15 September 2017
Bangui, 15 September 2017 - The International Non-Governmental Organisations’s Coordination Committee in CAR – including Jesuit Refugee Service West Africa – vehemently condemns the targeted attack on humanitarian aid workers that took place in Batangafo on 7 September 2017. The attack was extremely violent: assailants used rocket launchers and automatic rifles within the confines of a humanitarian base and threatened the lives of humanitarian aid workers. Consequentially, all aid work is suspended indefinitely and almost all INGO aid workers in the area have been evacuated.
During this latest attack, the equipment of working INGOs in the area was looted, and displaced persons seeking refuge were forcibly dispersed once again. To save their own lives, humanitarian aid workers evacuated their base, leaving behind their beneficiaries. These attacks have occurred repeatedly since 28 July 2017. They have halted protection activities, cut off drinking water supply and food distribution, and limited access to emergency shelters and other non-food items – all of which are essential to the survival of some 28,000 people.
The removal of these services and evacuation of aid workers underlines the shrinking presence of the humanitarian aid sector throughout the country (Kaga-Bandoro, Bangassou, Zemio, and Bria), and prevents affected populations from accessing basic resources.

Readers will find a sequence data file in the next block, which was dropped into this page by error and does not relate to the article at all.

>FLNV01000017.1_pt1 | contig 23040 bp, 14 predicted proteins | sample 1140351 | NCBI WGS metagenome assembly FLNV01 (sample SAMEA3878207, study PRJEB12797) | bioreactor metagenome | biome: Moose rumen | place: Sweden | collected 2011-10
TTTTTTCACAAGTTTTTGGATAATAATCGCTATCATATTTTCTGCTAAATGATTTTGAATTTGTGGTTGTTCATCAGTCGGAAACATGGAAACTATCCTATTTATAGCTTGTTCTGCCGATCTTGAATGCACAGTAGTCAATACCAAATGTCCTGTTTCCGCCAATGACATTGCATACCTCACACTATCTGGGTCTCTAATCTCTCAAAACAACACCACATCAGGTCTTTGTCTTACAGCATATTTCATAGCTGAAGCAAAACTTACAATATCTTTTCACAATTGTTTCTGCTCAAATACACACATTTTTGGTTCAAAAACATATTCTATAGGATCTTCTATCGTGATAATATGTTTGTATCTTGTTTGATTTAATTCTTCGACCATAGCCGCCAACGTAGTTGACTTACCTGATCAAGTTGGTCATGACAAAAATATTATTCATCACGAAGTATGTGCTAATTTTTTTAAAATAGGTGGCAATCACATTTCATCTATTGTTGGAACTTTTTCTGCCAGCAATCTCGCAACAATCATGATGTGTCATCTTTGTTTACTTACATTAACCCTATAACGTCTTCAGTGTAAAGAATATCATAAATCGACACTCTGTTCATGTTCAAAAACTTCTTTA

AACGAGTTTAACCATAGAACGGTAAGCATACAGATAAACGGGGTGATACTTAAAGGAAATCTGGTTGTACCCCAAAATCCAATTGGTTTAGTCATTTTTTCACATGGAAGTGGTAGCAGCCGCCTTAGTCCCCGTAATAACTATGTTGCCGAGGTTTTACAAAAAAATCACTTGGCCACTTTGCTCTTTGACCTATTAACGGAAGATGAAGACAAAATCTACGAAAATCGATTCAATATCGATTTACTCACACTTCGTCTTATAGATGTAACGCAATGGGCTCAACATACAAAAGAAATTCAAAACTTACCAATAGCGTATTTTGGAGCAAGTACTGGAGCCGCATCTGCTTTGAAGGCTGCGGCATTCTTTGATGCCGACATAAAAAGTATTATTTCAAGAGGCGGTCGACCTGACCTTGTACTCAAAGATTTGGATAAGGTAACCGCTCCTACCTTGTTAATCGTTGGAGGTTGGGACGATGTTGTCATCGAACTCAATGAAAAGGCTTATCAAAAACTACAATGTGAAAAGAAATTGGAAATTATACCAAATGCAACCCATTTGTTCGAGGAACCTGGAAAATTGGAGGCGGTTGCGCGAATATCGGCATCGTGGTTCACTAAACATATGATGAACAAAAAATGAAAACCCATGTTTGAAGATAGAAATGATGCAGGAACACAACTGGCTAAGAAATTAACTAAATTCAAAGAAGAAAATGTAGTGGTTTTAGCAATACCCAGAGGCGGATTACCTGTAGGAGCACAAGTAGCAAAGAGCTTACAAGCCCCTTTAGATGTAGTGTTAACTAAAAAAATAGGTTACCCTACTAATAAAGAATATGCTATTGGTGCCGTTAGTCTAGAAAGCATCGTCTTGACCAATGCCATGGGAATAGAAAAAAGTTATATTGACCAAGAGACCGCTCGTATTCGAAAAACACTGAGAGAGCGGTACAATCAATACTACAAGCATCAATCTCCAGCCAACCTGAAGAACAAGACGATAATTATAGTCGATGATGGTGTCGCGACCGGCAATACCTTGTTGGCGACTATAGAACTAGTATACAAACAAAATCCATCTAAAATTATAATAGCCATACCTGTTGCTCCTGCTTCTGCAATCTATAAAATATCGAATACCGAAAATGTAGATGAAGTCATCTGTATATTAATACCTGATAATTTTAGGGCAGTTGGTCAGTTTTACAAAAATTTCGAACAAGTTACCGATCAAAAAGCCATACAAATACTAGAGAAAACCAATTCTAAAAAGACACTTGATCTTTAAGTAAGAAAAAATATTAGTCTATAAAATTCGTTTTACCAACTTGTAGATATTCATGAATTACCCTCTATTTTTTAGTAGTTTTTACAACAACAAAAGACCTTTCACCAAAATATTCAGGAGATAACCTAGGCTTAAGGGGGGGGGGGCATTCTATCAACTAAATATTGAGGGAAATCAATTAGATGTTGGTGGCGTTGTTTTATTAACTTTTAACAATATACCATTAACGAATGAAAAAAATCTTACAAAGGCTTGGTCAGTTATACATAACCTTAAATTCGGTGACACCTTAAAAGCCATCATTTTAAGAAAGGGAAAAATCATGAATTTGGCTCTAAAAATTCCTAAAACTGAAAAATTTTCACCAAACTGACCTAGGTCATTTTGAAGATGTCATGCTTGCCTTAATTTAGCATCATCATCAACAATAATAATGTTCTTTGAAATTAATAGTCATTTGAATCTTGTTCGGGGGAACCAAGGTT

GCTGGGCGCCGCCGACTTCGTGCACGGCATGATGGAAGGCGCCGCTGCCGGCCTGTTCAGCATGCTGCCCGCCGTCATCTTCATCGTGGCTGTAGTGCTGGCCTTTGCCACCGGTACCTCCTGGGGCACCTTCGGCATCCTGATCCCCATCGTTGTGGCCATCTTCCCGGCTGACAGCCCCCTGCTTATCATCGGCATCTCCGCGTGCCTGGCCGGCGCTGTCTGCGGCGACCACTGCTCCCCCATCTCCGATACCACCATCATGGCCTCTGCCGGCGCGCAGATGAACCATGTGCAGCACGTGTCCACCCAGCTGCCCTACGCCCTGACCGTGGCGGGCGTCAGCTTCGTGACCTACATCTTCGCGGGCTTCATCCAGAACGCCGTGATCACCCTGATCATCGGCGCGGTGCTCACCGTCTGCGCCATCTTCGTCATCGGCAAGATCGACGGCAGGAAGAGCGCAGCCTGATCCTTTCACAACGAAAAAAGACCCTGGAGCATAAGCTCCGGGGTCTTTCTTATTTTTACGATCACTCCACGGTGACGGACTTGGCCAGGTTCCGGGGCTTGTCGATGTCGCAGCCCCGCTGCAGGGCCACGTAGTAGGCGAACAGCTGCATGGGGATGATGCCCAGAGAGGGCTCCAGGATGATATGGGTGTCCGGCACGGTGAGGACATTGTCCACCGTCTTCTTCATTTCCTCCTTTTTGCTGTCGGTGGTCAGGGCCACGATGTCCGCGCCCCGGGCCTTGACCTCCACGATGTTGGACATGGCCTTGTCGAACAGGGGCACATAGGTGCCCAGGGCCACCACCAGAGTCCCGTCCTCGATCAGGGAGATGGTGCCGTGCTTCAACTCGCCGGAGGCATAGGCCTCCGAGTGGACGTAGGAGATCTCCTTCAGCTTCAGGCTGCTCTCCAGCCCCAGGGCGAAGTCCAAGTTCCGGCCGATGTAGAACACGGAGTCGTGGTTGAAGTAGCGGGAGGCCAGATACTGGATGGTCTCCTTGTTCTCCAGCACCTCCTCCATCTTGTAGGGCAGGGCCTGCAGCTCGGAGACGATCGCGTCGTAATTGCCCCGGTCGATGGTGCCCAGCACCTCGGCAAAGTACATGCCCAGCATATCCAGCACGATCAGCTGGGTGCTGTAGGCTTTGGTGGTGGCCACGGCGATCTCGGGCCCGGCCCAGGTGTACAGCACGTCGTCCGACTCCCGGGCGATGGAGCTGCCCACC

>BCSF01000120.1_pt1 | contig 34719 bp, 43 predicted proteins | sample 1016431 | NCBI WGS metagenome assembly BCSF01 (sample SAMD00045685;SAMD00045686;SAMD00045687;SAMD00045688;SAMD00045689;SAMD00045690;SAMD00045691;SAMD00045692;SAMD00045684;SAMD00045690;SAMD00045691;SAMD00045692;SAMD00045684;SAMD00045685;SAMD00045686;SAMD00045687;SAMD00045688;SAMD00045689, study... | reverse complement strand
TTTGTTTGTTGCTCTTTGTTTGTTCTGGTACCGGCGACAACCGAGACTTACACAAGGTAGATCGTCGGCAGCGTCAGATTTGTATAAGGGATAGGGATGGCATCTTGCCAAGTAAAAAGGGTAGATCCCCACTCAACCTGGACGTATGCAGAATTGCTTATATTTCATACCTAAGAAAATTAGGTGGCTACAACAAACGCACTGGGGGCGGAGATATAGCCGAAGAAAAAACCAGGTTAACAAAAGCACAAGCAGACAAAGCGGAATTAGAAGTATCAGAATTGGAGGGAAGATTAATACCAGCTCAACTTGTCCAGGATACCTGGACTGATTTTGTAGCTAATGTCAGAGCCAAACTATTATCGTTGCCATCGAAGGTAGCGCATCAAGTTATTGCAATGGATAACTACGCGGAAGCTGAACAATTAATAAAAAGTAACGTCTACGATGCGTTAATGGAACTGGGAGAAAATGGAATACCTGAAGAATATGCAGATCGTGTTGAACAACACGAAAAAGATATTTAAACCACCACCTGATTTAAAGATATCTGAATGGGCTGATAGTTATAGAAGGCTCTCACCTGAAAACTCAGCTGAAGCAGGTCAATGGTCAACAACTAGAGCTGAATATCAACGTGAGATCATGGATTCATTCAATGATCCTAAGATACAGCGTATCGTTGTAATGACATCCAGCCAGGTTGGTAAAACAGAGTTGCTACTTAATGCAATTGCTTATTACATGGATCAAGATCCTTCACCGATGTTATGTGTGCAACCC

“We are acutely aware that our presence is vital for these very vulnerable people, but we are forced to take such measures in order to protect our staff,” stated the mission leaders of the associated INGOs. “The safety of humanitarian aid workers is fundamental in being able to help the populations most in need. We call on all parties involved to re-establish peace and order, and to respect the civilian nature of sites housing displaced persons and the impartiality of humanitarian workers in helping those impacted.”
The INGO Coordination Committee signatories (including JRS West Africa):
- Remind all parties of their obligation to protect civilian populations and their means of subsistence;
- Call on all armed groups to agree to dialogue in order to reduce violence, end impunity, and find a peaceful solution to the current crisis;
- Appeal to all involved parties to guarantee safe access to emergency health and basic social services for civilian populations and humanitarian aid workers;
- Remind every one of their obligation to respect the civilian nature of humanitarian aid infrastructures, such as hospitals, as determined by the International Human Rights Charter.
Additional press information:
The humanitarian crisis in the CAR is complex and multifaceted. The nature of the conflicts involved renders the situation extremely volatile and unpredictable. Since the beginning of this year, the number of displaced persons in the country as risen from 402,000 to over 600,000 – this is a 40 percent increase in over six months. Violence has spread to areas of CAR previously considered peaceful, and in other regions the situation remains similarly fragile. Currently, one out of every four CAR citizens lives in a context of displacement, either within the country as an IDP or in neighbouring countries as a refugee.
The INGO Coordination Committee in CAR represents 52 NGOs which provide more than 90% of humanitarian aid in the country.